Wednesday, November 9, 2011


A few months ago I decided to make a few informational videos in order to support my speaking career. After talking with a friend, I determined that there was a piece of software that would allow me to do exactly what was needed, but it required a minimum of 1 GB memory to install properly.

There was 512 MB currently installed on my Windows-based laptop and it was expandable to a maximum of 1 GB. So as I saw it I had a decision to make. I could either upgrade the memory on my current laptop or purchase a new one where I can install 2 or even 4 GB of memory. I decided to purchase a new one.

The question then became whether I should purchase another Windows-based laptop or an Apple MacBook Pro? Understand that in my entire life I probably have no more than 10 min. worth of keyboard time utilizing any Apple computer. However, my research led me to believe that I could accomplish my objectives easier utilizing the MacBook Pro. As a result I made the plunge and took a bite of the Apple (get the joke?).

This decision required that I be totally committed to make this purchase work for me. In making this decision it occurred to me that I utilized a fundamental decision making process. The steps to this process are:

  1. Completely understand your environment and the need to make a change.
  2. Make a list of possible solutions that will meet your need.
  3. List the pros and cons associated with each solution. You do not have to solve the problems at this stage, just itemize them.
  4. Make a decision and commit to it.
  5. Solve the problems related to your decision as they occur.

This process can be used in either organizations or life in general. I find it beneficial when my life starts to get out of control. This normally happens when I get so distracted by what's going on around me that I start reacting to life. During these times I usually stop listening to my internal navigation system which quietly tries to direct me towards my life's goals and purpose. I have found that my life simply works better when I live in a manner that keeps me connected with my internal GPS.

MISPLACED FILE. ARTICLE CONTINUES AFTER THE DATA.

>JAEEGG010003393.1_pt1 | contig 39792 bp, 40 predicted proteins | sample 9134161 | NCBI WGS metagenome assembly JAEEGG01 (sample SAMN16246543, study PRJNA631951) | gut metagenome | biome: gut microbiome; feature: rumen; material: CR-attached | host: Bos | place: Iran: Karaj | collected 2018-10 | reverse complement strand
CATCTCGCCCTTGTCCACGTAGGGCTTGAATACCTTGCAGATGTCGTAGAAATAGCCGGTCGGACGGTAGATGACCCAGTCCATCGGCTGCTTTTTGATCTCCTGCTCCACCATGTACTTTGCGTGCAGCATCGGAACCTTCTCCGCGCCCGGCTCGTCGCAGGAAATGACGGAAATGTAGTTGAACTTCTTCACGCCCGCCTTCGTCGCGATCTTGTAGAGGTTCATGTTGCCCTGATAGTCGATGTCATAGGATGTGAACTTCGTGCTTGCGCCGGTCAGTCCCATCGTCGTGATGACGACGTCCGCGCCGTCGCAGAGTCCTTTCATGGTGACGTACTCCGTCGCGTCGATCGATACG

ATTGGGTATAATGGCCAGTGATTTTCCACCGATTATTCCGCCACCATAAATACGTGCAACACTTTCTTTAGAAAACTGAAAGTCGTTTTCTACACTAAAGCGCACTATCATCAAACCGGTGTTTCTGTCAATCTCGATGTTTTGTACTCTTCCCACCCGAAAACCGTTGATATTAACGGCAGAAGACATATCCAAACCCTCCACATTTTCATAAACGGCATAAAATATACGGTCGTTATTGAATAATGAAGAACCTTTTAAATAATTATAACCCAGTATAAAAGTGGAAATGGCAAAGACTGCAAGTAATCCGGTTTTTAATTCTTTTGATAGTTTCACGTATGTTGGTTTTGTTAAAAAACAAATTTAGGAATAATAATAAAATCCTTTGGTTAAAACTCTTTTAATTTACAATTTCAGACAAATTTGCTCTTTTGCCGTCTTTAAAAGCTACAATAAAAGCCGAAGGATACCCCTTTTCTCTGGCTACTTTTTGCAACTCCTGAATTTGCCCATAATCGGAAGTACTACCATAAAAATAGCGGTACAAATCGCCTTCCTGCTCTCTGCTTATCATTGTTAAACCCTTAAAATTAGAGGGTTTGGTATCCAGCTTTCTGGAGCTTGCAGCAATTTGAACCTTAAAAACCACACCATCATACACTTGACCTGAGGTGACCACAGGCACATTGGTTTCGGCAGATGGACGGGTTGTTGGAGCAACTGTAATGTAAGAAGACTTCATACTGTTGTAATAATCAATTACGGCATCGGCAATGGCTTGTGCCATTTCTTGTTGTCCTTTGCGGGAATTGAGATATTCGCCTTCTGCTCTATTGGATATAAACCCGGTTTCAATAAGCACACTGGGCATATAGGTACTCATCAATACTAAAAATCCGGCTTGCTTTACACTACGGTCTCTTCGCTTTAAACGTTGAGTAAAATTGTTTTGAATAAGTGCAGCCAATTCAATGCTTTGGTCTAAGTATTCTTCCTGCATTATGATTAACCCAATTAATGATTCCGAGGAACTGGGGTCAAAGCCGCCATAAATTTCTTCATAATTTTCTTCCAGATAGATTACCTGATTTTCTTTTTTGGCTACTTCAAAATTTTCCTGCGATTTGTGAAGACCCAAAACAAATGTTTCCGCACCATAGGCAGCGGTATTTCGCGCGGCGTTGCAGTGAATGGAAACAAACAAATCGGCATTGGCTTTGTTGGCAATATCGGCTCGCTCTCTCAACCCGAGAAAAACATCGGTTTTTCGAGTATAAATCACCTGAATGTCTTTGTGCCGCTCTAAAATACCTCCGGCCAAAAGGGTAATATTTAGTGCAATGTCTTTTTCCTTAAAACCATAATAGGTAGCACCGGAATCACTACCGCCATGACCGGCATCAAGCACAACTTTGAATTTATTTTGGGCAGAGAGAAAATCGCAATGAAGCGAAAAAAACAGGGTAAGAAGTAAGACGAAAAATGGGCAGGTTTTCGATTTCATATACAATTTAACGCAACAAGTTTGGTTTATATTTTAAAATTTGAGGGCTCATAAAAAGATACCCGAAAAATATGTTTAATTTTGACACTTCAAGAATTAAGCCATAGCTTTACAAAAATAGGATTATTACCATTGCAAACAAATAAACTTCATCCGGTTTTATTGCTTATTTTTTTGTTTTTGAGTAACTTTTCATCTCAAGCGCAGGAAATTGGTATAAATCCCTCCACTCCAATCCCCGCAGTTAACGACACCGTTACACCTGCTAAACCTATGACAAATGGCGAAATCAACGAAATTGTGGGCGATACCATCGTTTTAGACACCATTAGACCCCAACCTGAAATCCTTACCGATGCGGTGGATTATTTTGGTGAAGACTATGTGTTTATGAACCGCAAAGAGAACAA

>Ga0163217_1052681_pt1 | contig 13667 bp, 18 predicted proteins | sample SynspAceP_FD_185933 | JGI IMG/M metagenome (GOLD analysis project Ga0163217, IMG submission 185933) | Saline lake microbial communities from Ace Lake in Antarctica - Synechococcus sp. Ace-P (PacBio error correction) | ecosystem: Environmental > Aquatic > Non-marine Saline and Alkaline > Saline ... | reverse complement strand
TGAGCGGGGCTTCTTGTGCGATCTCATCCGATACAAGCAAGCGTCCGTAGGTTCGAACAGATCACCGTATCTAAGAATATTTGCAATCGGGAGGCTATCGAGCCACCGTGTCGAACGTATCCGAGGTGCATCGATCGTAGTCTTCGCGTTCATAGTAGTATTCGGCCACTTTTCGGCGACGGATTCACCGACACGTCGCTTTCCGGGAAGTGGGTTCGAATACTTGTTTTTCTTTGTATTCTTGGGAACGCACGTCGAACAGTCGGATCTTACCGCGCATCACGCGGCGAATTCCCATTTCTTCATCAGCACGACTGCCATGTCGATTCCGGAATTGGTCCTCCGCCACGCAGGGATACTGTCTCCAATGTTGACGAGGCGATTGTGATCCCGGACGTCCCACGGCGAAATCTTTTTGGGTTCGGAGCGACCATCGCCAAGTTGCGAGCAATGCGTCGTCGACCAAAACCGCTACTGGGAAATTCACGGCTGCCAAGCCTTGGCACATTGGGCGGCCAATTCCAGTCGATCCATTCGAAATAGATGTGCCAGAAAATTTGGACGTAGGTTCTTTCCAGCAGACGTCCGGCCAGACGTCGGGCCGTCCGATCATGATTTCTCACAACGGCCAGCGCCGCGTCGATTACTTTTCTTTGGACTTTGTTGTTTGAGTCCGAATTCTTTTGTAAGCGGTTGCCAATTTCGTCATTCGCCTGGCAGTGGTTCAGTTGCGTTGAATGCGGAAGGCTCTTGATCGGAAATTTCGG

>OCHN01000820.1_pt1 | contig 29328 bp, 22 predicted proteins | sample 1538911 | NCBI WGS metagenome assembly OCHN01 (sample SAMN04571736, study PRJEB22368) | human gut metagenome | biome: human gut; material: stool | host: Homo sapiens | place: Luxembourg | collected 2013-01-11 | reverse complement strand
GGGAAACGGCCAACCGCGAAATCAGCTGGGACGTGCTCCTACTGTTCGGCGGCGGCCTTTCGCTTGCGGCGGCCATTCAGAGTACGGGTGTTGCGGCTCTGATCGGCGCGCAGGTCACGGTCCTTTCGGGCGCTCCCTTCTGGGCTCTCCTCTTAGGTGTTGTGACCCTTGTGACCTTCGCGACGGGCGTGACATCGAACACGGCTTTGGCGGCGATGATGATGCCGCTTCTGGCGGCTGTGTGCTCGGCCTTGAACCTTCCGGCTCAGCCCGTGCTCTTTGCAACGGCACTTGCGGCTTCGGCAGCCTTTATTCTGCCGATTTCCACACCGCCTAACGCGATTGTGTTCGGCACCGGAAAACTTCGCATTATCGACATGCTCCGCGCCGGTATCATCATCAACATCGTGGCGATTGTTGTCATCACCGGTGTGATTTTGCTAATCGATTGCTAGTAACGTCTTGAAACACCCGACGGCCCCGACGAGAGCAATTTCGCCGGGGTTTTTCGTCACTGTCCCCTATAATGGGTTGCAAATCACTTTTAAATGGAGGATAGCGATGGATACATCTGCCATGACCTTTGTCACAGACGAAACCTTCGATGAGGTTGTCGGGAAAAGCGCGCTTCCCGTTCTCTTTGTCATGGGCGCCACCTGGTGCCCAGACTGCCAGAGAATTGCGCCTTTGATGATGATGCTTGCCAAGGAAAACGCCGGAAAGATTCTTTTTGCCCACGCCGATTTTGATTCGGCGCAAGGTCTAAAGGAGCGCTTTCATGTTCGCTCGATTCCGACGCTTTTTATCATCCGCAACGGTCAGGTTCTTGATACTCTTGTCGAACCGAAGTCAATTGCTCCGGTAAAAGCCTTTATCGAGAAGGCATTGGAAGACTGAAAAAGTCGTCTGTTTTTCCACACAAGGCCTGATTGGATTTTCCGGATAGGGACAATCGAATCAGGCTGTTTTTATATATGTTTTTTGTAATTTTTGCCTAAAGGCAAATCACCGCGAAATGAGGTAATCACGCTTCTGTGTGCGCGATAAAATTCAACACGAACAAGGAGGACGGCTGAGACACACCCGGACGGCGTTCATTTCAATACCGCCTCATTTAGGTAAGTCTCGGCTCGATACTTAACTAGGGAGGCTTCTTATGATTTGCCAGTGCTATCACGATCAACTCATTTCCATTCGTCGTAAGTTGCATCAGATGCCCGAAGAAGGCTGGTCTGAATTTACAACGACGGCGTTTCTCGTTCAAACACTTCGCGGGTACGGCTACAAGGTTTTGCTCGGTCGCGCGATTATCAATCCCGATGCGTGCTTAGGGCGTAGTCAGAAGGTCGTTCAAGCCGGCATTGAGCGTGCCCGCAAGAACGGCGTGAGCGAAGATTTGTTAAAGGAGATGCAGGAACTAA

If you are in an organization, your internal GPS is probably your organization's mission statement. If you don't have one, get one! Review it on a regular basis in order to make sure it is relevant. I have found that organizations can easily falter or get off track when they perform activities or make decisions not related to their mission statement.

Just in case you were wondering, this is my 1st blog created using the MacBook Pro. It was not an easy road, but then nothing really worthwhile ever is. In summary, from time to time, it is important we evaluate our lives and organizations in order to determine if we are moving in the direction of our goals or purpose. If not, please use some form of the decision-making process identified above to make necessary changes.

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